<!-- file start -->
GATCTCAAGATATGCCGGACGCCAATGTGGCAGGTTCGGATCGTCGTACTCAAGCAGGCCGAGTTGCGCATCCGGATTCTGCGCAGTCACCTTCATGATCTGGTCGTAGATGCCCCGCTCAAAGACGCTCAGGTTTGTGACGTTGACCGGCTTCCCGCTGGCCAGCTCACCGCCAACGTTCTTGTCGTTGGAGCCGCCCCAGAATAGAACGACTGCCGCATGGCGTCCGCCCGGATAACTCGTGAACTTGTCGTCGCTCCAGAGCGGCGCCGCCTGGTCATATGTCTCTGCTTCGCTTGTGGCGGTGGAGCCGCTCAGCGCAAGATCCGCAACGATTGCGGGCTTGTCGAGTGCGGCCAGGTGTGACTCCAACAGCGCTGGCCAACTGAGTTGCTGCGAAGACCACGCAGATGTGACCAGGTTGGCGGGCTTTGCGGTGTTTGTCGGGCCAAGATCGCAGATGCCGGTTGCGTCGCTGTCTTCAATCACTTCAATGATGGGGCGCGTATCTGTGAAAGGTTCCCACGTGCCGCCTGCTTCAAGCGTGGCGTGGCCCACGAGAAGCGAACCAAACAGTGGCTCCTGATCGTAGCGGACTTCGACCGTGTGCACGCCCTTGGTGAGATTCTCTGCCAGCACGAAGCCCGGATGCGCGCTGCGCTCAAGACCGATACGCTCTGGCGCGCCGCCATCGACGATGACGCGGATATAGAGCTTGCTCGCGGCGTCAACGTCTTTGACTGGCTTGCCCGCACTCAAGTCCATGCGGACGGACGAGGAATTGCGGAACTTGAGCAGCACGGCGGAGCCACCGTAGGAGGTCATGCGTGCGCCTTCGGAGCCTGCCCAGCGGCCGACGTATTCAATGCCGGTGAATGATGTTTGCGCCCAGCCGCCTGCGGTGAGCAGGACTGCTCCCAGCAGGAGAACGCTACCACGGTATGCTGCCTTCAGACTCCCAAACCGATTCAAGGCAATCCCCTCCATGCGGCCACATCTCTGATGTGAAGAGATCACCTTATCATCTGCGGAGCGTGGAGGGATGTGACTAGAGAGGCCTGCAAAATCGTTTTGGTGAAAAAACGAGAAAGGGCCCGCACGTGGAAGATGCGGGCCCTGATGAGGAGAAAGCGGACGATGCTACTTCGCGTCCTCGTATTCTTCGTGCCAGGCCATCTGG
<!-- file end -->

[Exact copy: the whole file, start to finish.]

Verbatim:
GATCTCAAGATATGCCGGACGCCAATGTGGCAGGTTCGGATCGTCGTACTCAAGCAGGCCGAGTTGCGCATCCGGATTCTGCGCAGTCACCTTCATGATCTGGTCGTAGATGCCCCGCTCAAAGACGCTCAGGTTTGTGACGTTGACCGGCTTCCCGCTGGCCAGCTCACCGCCAACGTTCTTGTCGTTGGAGCCGCCCCAGAATAGAACGACTGCCGCATGGCGTCCGCCCGGATAACTCGTGAACTTGTCGTCGCTCCAGAGCGGCGCCGCCTGGTCATATGTCTCTGCTTCGCTTGTGGCGGTGGAGCCGCTCAGCGCAAGATCCGCAACGATTGCGGGCTTGTCGAGTGCGGCCAGGTGTGACTCCAACAGCGCTGGCCAACTGAGTTGCTGCGAAGACCACGCAGATGTGACCAGGTTGGCGGGCTTTGCGGTGTTTGTCGGGCCAAGATCGCAGATGCCGGTTGCGTCGCTGTCTTCAATCACTTCAATGATGGGGCGCGTATCTGTGAAAGGTTCCCACGTGCCGCCTGCTTCAAGCGTGGCGTGGCCCACGAGAAGCGAACCAAACAGTGGCTCCTGATCGTAGCGGACTTCGACCGTGTGCACGCCCTTGGTGAGATTCTCTGCCAGCACGAAGCCCGGATGCGCGCTGCGCTCAAGACCGATACGCTCTGGCGCGCCGCCATCGACGATGACGCGGATATAGAGCTTGCTCGCGGCGTCAACGTCTTTGACTGGCTTGCCCGCACTCAAGTCCATGCGGACGGACGAGGAATTGCGGAACTTGAGCAGCACGGCGGAGCCACCGTAGGAGGTCATGCGTGCGCCTTCGGAGCCTGCCCAGCGGCCGACGTATTCAATGCCGGTGAATGATGTTTGCGCCCAGCCGCCTGCGGTGAGCAGGACTGCTCCCAGCAGGAGAACGCTACCACGGTATGCTGCCTTCAGACTCCCAAACCGATTCAAGGCAATCCCCTCCATGCGGCCACATCTCTGATGTGAAGAGATCACCTTATCATCTGCGGAGCGTGGAGGGATGTGACTAGAGAGGCCTGCAAAATCGTTTTGGTGAAAAAACGAGAAAGGGCCCGCACGTGGAAGATGCGGGCCCTGATGAGGAGAAAGCGGACGATGCTACTTCGCGTCCTCGTATTCTTCGTGCCAGGCCATCTGG